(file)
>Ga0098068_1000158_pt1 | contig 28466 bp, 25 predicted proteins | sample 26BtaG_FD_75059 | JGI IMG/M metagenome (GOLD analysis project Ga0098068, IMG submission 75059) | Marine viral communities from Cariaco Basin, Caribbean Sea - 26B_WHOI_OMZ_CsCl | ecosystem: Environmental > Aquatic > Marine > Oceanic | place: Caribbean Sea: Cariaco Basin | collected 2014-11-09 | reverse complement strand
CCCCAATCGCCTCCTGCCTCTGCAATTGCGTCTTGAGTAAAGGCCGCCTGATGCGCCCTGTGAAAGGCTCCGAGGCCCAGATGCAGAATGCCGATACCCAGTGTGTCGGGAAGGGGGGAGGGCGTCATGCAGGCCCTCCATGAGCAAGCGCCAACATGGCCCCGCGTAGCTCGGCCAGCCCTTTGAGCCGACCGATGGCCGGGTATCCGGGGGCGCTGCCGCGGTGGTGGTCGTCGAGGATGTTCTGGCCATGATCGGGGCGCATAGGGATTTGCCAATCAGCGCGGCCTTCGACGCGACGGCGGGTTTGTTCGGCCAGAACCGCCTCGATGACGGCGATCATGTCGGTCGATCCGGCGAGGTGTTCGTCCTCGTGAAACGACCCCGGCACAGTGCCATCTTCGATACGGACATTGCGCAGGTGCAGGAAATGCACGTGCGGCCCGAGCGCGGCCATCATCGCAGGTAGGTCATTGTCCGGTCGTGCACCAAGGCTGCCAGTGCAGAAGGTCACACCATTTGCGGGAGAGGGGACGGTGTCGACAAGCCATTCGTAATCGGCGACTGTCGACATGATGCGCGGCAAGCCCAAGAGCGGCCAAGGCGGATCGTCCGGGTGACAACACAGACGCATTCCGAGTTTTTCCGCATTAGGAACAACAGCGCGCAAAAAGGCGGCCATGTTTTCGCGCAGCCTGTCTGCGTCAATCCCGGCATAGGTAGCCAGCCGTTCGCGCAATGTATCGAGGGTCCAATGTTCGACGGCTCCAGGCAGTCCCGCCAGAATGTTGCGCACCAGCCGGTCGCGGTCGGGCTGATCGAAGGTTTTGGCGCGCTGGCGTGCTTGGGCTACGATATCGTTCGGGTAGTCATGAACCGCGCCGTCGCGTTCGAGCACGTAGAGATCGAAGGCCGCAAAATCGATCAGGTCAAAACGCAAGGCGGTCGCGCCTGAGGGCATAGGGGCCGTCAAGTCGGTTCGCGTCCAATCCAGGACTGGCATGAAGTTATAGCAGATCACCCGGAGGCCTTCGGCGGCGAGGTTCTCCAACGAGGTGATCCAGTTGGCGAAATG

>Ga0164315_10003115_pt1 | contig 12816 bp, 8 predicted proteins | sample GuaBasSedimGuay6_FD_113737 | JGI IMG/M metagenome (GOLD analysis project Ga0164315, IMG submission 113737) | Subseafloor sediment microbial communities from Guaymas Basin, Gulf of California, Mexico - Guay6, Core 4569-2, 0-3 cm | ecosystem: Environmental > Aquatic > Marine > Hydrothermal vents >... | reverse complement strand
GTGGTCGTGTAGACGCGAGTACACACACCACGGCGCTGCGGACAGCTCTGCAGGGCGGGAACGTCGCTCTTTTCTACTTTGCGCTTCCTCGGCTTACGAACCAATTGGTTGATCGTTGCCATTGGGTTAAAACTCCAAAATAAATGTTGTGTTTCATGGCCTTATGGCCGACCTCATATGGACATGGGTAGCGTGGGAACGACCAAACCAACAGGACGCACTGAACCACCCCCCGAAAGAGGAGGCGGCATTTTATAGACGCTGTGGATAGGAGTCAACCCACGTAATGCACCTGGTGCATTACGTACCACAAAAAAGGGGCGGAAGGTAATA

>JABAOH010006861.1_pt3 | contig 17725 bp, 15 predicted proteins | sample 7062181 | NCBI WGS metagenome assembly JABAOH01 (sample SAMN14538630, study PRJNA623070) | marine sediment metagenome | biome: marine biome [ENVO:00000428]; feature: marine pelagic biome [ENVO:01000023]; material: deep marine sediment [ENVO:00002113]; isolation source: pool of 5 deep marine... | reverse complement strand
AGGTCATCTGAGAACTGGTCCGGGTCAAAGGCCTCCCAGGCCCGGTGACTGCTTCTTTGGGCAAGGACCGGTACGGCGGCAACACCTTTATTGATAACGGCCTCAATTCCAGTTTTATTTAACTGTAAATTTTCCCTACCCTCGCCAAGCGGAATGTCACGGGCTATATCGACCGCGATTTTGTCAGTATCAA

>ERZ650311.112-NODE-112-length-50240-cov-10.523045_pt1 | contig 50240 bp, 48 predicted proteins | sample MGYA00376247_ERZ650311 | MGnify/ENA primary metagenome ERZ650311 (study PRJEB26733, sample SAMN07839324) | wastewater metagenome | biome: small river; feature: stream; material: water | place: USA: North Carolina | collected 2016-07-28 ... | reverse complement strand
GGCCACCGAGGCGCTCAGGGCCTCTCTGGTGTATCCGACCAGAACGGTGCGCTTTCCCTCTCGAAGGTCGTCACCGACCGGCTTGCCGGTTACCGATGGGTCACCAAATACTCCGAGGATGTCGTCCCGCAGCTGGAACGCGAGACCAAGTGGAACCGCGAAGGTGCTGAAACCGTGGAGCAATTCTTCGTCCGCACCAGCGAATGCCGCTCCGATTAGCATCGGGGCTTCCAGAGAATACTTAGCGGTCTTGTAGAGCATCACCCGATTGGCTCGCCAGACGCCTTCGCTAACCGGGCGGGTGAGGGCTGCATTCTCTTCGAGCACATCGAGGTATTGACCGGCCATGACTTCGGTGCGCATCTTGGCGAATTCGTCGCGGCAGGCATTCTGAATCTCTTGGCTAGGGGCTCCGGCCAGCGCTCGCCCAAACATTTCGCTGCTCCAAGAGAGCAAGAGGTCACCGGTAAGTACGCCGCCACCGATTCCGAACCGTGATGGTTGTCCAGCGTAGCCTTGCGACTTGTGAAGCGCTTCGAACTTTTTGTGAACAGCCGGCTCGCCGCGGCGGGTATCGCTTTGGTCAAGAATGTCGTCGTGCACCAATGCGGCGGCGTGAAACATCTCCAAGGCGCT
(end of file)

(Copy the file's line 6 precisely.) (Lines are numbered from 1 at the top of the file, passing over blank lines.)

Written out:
AGGTCATCTGAGAACTGGTCCGGGTCAAAGGCCTCCCAGGCCCGGTGACTGCTTCTTTGGGCAAGGACCGGTACGGCGGCAACACCTTTATTGATAACGGCCTCAATTCCAGTTTTATTTAACTGTAAATTTTCCCTACCCTCGCCAAGCGGAATGTCACGGGCTATATCGACCGCGATTTTGTCAGTATCAA